It looks like Google has been cracking down on rich snippet spam more actively, as they seem to have started sending out manual penalty emails for websites with “Spammy Structured Markup”.
Website owner Miguel Gaton appears to be the first to bring this new manual penalty into the public’s view. In a post at the Google Webmaster Help forums, he posted the penalty’s description in full:
“Markup on some pages on this site appears to use techniques such as marking up content that is invisible to users, marking up irrelevant or misleading content, and/or other manipulative behavior that violates Google’s Rich Snippet Quality guidelines”
“While rich snippets are generated algorithmically, we do reserve the right to take manual action (e.g., disable rich snippets for a specific site) in cases where we see abuse, deception, or other actions that hurt the search experience for our users.”
The page also reminds webmasters to avoid assuming “that Google approves of a specific deceptive technique just because it isn’t included on this page”, and advises webmasters to “focus on providing a great user experience rather than on looking for loopholes.”
This isn’t Google’s first move in their efforts to combat rich snippet spam. In January 2012, they started allowing users to report spam in rich snippets using a simple form. In December 2013, they reduced the appearance of authorship snippets by 15%.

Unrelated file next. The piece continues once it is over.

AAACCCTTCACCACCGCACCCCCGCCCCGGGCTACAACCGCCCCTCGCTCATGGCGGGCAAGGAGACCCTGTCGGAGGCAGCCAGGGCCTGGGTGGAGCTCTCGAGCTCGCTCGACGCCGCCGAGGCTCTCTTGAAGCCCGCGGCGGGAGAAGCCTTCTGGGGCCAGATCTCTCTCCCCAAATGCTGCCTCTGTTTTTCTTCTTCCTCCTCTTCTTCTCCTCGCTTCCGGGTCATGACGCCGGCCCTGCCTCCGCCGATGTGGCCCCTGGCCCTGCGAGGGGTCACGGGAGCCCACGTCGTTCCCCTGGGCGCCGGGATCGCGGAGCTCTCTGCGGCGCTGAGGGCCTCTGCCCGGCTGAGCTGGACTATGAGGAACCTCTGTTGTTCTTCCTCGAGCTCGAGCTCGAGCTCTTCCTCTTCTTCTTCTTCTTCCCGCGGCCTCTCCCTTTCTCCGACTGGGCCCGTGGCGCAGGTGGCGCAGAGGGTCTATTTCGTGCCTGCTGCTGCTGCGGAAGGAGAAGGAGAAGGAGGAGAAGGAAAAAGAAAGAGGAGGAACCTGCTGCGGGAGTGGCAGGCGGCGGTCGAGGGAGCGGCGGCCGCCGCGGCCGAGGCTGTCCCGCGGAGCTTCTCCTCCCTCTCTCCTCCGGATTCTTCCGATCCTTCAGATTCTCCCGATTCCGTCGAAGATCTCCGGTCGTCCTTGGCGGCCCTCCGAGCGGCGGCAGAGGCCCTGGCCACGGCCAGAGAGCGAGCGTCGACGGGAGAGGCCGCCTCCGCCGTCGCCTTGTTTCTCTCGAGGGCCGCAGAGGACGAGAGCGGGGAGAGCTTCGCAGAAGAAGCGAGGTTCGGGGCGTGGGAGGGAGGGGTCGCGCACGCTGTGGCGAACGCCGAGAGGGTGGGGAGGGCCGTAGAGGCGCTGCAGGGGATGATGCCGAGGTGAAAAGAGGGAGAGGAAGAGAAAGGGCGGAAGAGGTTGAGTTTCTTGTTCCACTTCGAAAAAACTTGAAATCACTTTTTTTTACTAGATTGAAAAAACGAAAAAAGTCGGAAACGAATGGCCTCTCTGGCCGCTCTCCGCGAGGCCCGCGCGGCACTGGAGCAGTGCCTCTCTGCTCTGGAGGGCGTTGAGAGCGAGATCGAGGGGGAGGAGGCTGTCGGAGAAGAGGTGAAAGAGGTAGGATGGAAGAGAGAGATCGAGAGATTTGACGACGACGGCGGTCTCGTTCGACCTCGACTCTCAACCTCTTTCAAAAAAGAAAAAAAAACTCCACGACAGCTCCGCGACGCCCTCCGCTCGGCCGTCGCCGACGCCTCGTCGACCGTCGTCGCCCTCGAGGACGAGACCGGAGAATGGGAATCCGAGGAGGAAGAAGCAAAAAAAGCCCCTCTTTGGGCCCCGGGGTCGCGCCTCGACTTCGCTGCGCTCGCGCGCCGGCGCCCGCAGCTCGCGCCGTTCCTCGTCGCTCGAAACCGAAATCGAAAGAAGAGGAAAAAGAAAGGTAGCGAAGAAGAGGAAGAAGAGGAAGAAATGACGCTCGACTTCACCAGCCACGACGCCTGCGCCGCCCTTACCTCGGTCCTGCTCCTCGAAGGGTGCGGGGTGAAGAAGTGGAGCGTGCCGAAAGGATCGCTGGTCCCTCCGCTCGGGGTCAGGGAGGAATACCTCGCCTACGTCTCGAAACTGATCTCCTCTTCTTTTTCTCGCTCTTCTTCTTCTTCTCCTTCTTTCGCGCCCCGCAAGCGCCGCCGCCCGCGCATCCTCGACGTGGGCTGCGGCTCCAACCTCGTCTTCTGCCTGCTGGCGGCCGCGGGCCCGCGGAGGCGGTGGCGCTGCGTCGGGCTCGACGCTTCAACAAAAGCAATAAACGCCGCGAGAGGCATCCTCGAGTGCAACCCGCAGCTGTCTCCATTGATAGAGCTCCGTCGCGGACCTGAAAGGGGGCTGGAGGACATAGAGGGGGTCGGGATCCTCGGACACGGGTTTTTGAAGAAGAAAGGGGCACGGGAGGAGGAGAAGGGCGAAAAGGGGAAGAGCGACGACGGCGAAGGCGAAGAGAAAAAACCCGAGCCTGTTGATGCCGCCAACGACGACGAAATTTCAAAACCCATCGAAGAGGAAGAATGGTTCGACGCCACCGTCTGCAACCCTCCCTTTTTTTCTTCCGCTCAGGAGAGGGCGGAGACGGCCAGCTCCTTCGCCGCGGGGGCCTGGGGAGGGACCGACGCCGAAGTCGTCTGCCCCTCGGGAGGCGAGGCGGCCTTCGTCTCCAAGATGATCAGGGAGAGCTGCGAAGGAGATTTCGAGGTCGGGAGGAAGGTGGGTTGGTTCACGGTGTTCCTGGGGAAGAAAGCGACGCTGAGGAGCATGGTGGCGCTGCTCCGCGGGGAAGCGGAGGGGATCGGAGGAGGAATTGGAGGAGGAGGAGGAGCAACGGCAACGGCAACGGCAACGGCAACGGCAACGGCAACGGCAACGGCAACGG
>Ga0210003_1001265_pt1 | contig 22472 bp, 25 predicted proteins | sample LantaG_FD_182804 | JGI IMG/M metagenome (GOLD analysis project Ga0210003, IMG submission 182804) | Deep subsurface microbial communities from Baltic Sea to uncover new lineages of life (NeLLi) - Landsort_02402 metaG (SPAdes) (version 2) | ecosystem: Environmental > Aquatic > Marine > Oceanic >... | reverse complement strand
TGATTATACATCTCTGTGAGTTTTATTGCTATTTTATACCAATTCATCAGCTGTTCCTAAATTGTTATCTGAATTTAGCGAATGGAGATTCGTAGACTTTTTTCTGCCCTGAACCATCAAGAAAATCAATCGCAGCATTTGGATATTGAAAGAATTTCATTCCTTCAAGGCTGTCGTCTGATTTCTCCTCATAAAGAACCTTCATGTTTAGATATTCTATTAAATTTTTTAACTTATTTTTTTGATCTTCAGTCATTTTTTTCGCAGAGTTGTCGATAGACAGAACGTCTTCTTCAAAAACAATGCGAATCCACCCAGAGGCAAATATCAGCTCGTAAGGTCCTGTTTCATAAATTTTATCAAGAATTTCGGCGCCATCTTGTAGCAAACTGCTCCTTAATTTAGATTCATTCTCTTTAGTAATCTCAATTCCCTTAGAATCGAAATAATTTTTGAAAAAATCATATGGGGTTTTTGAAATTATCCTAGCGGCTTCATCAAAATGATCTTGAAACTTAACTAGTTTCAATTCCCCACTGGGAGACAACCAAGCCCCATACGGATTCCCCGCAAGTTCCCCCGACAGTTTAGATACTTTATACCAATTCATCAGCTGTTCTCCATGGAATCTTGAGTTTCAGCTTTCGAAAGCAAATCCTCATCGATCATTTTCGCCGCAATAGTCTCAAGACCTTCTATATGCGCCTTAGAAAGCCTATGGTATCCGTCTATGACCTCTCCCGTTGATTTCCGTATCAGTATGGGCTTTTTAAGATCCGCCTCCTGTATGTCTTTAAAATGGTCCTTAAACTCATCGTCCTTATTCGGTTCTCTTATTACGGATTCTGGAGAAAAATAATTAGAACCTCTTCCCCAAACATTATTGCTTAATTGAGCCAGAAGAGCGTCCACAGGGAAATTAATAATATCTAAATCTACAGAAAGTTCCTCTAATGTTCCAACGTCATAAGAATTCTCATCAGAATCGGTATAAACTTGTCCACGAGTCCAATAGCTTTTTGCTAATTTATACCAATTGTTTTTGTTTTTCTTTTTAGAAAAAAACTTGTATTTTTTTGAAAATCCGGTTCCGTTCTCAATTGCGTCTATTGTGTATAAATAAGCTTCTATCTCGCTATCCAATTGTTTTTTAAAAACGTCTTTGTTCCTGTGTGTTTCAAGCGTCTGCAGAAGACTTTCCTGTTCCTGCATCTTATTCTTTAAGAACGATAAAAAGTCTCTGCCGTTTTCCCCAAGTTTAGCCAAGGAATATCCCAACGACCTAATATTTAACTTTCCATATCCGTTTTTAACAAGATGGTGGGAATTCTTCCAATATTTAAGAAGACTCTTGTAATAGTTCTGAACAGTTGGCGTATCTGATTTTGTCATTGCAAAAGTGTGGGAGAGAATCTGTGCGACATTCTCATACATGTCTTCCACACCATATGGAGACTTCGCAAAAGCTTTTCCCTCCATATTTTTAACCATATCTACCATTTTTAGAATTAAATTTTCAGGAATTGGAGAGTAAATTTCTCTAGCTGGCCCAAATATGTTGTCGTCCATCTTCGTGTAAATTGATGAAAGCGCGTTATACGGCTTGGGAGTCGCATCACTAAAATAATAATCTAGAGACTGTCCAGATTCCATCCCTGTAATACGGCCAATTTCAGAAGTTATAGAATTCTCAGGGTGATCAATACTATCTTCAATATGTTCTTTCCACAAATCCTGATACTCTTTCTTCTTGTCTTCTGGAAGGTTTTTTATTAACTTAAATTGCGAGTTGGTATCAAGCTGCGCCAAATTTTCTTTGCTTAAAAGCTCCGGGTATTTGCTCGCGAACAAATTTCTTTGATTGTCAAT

What can you do to avoid this penalty?
The best way to avoid getting this penalty is to follow Google’s rich snippet guidelines and avoid using snippets in an attempt to manipulate or influence search results. Some of the key takeaways from these guidelines and the forum discussion on Gaton’s manual penalty include:
- Make sure the markups used are correct and use Google’s structured data testing tool to preview your snippets
- Rich snippets should be up-to-date, and describe the content in the page accurately
- Do not markup content that is misleading or irrelevant (such as fake reviews or content that’s unrelated to the page’s main focus)
Born to a family of writers and bookworms, Elrica Gosiengfiao has always been a self-professed geek. She works as a marketing copywriter, but spends much of her free time traversing different worlds through books and games. El also has a background in visual arts and graphic design, and has a love affair with anything art nouveau.